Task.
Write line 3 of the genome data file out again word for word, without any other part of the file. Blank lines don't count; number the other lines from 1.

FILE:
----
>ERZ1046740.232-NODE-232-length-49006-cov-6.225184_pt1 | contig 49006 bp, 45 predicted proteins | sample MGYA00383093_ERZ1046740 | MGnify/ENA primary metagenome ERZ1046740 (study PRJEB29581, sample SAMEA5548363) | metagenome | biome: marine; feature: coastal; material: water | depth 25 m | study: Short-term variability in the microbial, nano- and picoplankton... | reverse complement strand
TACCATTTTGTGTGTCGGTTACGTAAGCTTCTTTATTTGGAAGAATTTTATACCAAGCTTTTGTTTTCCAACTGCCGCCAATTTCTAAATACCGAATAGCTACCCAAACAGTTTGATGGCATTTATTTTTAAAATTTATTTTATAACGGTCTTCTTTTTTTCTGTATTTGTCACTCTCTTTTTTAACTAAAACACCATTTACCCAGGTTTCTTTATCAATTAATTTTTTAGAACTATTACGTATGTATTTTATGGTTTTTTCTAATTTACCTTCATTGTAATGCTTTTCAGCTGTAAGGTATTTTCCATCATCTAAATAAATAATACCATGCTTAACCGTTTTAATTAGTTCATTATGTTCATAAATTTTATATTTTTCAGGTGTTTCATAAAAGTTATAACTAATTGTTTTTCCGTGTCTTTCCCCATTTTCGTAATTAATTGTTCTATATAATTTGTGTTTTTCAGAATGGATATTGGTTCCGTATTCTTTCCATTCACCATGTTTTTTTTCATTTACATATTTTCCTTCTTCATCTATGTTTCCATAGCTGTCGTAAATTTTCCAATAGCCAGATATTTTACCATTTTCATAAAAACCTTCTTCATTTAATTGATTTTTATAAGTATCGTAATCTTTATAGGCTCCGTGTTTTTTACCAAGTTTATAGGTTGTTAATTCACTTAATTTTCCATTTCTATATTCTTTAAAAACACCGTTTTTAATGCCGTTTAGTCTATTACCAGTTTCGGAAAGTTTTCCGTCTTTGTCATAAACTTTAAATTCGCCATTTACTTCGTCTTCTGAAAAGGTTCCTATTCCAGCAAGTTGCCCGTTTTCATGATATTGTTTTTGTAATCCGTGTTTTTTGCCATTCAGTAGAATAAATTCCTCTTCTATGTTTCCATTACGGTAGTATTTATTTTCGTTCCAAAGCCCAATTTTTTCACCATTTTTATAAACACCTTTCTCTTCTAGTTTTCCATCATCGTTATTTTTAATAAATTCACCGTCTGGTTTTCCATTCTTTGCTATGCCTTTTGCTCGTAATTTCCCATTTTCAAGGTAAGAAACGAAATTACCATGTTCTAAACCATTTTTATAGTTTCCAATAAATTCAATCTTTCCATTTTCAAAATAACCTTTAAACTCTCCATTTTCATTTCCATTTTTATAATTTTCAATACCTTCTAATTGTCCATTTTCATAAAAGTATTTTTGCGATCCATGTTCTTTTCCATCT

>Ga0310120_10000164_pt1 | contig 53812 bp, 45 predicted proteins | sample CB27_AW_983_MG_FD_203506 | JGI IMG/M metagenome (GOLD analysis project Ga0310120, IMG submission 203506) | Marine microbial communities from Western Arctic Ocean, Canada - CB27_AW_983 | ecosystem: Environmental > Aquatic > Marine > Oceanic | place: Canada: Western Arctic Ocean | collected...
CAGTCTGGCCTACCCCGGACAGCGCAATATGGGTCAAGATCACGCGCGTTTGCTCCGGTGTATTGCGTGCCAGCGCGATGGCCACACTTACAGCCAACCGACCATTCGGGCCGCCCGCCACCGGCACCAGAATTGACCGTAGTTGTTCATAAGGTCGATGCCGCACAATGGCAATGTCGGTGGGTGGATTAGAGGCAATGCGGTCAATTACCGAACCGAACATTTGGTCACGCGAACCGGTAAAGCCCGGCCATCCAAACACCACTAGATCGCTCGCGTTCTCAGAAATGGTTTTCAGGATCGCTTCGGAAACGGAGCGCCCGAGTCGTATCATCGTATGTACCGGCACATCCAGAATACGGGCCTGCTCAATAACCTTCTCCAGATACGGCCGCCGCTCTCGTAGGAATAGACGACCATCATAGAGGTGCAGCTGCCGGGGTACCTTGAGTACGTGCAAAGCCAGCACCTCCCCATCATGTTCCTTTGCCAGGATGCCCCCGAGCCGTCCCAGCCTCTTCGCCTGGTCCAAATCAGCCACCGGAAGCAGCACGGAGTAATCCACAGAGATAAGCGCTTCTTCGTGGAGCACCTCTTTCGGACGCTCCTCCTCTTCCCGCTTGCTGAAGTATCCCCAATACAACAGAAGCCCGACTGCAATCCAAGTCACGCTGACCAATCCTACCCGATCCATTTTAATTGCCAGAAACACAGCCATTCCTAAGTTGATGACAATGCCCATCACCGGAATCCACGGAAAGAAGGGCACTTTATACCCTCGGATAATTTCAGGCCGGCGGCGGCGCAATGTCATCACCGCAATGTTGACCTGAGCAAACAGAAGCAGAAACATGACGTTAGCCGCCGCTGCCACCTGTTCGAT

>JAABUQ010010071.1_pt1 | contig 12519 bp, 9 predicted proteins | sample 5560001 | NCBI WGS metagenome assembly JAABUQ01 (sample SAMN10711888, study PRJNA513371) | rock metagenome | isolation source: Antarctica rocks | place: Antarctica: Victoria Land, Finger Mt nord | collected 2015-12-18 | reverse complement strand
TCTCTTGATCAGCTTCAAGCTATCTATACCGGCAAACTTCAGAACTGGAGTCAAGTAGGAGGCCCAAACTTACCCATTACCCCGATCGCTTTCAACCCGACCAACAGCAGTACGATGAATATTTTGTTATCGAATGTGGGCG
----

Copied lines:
>Ga0310120_10000164_pt1 | contig 53812 bp, 45 predicted proteins | sample CB27_AW_983_MG_FD_203506 | JGI IMG/M metagenome (GOLD analysis project Ga0310120, IMG submission 203506) | Marine microbial communities from Western Arctic Ocean, Canada - CB27_AW_983 | ecosystem: Environmental > Aquatic > Marine > Oceanic | place: Canada: Western Arctic Ocean | collected...